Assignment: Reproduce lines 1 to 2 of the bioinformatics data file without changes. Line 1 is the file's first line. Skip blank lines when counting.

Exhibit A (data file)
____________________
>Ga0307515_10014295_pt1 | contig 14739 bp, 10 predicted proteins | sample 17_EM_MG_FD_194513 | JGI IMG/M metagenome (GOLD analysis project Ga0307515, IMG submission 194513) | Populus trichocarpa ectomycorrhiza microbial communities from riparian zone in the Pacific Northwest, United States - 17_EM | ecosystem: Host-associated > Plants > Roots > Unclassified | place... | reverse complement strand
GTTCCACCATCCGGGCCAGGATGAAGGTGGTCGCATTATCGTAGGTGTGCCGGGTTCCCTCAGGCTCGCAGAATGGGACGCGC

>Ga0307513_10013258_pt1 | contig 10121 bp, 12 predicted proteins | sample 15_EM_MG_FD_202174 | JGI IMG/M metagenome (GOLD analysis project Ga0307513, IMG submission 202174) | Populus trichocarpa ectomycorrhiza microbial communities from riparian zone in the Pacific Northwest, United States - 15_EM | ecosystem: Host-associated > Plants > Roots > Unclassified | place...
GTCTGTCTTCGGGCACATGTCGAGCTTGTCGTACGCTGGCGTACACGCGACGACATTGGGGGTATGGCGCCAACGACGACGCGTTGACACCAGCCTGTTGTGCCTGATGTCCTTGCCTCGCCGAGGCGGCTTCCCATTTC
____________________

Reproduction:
>Ga0307515_10014295_pt1 | contig 14739 bp, 10 predicted proteins | sample 17_EM_MG_FD_194513 | JGI IMG/M metagenome (GOLD analysis project Ga0307515, IMG submission 194513) | Populus trichocarpa ectomycorrhiza microbial communities from riparian zone in the Pacific Northwest, United States - 17_EM | ecosystem: Host-associated > Plants > Roots > Unclassified | place... | reverse complement strand
GTTCCACCATCCGGGCCAGGATGAAGGTGGTCGCATTATCGTAGGTGTGCCGGGTTCCCTCAGGCTCGCAGAATGGGACGCGC